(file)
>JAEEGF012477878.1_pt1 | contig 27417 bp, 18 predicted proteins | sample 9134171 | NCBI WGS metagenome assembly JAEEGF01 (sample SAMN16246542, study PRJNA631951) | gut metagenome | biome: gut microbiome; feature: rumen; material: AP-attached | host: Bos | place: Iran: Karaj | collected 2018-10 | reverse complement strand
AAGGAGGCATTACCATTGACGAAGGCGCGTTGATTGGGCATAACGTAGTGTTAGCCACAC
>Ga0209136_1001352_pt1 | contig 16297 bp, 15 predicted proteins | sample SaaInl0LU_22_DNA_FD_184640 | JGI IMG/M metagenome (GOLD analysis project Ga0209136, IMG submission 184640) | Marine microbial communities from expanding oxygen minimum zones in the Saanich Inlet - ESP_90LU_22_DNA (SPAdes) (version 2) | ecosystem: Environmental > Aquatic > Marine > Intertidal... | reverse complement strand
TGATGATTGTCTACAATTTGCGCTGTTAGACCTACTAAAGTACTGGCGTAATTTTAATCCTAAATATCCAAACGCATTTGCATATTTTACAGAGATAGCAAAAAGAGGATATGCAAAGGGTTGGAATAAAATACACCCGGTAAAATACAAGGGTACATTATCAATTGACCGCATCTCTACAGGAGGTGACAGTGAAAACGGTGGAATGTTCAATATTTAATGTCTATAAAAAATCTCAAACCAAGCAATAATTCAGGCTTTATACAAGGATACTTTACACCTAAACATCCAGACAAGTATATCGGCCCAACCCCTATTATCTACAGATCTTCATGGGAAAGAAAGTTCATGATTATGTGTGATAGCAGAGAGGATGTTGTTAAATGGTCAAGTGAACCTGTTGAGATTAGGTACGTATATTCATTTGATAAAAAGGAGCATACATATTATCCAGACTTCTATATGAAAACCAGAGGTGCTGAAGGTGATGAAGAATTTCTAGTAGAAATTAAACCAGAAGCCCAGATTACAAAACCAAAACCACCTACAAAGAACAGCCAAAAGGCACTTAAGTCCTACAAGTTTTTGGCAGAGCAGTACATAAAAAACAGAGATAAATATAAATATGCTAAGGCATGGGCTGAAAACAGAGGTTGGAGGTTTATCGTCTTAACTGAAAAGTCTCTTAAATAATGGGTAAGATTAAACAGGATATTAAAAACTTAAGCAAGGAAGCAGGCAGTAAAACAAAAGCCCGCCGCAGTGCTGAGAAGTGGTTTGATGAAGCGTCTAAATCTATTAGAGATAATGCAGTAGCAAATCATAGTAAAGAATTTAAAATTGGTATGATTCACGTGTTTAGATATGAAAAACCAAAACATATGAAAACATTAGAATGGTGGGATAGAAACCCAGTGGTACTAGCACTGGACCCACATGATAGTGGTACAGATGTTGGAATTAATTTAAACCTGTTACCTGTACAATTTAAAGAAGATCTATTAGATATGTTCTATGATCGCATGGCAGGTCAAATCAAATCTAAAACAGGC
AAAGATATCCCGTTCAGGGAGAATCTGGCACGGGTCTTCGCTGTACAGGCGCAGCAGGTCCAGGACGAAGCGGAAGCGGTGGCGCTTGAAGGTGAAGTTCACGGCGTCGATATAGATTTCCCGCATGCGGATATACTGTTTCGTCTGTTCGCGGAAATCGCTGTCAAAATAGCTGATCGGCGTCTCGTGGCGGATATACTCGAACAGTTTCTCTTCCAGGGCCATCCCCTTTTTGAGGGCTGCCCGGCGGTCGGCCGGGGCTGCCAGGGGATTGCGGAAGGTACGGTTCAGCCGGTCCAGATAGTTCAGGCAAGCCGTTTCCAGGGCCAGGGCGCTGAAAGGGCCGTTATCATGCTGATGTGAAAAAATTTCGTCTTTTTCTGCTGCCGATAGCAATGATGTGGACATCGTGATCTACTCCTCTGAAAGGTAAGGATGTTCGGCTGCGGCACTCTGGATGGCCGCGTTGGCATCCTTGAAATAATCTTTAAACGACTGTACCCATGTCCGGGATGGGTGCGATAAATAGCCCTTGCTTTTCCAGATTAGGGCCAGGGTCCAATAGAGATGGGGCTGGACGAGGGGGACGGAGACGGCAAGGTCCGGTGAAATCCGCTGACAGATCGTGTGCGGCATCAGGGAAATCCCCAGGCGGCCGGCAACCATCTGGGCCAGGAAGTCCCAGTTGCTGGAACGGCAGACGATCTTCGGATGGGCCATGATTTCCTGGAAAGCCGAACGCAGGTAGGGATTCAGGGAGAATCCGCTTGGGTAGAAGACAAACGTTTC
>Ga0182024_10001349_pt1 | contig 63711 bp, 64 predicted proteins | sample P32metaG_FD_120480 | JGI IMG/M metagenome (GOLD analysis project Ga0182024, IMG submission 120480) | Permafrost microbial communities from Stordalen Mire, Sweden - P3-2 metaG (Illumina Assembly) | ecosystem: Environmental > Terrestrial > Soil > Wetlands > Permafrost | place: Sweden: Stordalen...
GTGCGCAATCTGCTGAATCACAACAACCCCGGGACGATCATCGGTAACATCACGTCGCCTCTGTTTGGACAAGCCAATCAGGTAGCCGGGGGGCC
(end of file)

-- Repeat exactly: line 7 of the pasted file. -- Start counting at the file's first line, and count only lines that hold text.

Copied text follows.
GTGCGCAATCTGCTGAATCACAACAACCCCGGGACGATCATCGGTAACATCACGTCGCCTCTGTTTGGACAAGCCAATCAGGTAGCCGGGGGGCC